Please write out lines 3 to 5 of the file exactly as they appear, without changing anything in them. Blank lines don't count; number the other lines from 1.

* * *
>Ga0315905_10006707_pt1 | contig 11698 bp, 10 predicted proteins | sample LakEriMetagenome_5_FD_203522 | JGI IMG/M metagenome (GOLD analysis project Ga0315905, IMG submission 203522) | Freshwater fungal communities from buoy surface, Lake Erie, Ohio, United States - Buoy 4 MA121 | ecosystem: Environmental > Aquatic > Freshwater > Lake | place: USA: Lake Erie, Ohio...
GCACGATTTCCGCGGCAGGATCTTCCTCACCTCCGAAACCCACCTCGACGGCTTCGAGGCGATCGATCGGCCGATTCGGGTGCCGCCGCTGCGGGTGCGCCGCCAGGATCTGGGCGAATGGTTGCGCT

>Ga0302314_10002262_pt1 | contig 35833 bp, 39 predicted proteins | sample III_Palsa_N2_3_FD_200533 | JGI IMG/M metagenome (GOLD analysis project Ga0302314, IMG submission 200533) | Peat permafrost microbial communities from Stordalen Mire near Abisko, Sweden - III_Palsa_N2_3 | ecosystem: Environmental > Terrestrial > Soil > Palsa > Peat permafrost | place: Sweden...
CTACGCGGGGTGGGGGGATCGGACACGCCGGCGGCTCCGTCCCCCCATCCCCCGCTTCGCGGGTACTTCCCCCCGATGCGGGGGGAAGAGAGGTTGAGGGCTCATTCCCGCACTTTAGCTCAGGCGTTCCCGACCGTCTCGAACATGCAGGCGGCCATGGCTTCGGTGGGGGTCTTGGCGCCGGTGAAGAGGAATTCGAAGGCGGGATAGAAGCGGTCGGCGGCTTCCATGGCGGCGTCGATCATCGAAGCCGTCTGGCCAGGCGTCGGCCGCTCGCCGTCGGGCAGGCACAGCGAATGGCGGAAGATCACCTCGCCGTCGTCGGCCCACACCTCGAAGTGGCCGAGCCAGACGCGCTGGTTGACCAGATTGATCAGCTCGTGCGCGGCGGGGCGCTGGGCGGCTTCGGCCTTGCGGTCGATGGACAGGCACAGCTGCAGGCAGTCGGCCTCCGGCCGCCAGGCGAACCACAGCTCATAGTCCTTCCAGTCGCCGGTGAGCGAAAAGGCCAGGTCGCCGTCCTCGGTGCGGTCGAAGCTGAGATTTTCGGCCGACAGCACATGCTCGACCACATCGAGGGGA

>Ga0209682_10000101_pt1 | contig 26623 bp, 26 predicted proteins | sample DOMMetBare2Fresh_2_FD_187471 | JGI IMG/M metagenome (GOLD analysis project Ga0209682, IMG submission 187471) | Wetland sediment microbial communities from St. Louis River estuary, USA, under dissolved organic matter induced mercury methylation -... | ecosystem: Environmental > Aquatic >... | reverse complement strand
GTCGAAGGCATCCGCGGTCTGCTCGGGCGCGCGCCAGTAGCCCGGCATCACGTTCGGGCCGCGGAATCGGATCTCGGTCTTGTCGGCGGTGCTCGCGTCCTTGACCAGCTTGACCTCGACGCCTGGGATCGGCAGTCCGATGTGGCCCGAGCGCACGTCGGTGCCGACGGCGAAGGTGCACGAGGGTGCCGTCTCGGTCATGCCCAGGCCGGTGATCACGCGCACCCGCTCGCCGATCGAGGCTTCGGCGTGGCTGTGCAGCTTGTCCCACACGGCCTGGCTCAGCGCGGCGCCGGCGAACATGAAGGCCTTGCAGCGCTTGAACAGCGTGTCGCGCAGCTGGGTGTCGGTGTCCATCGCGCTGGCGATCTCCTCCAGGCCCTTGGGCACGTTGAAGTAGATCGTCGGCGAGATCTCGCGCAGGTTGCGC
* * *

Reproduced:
>Ga0302314_10002262_pt1 | contig 35833 bp, 39 predicted proteins | sample III_Palsa_N2_3_FD_200533 | JGI IMG/M metagenome (GOLD analysis project Ga0302314, IMG submission 200533) | Peat permafrost microbial communities from Stordalen Mire near Abisko, Sweden - III_Palsa_N2_3 | ecosystem: Environmental > Terrestrial > Soil > Palsa > Peat permafrost | place: Sweden...
CTACGCGGGGTGGGGGGATCGGACACGCCGGCGGCTCCGTCCCCCCATCCCCCGCTTCGCGGGTACTTCCCCCCGATGCGGGGGGAAGAGAGGTTGAGGGCTCATTCCCGCACTTTAGCTCAGGCGTTCCCGACCGTCTCGAACATGCAGGCGGCCATGGCTTCGGTGGGGGTCTTGGCGCCGGTGAAGAGGAATTCGAAGGCGGGATAGAAGCGGTCGGCGGCTTCCATGGCGGCGTCGATCATCGAAGCCGTCTGGCCAGGCGTCGGCCGCTCGCCGTCGGGCAGGCACAGCGAATGGCGGAAGATCACCTCGCCGTCGTCGGCCCACACCTCGAAGTGGCCGAGCCAGACGCGCTGGTTGACCAGATTGATCAGCTCGTGCGCGGCGGGGCGCTGGGCGGCTTCGGCCTTGCGGTCGATGGACAGGCACAGCTGCAGGCAGTCGGCCTCCGGCCGCCAGGCGAACCACAGCTCATAGTCCTTCCAGTCGCCGGTGAGCGAAAAGGCCAGGTCGCCGTCCTCGGTGCGGTCGAAGCTGAGATTTTCGGCCGACAGCACATGCTCGACCACATCGAGGGGA

>Ga0209682_10000101_pt1 | contig 26623 bp, 26 predicted proteins | sample DOMMetBare2Fresh_2_FD_187471 | JGI IMG/M metagenome (GOLD analysis project Ga0209682, IMG submission 187471) | Wetland sediment microbial communities from St. Louis River estuary, USA, under dissolved organic matter induced mercury methylation -... | ecosystem: Environmental > Aquatic >... | reverse complement strand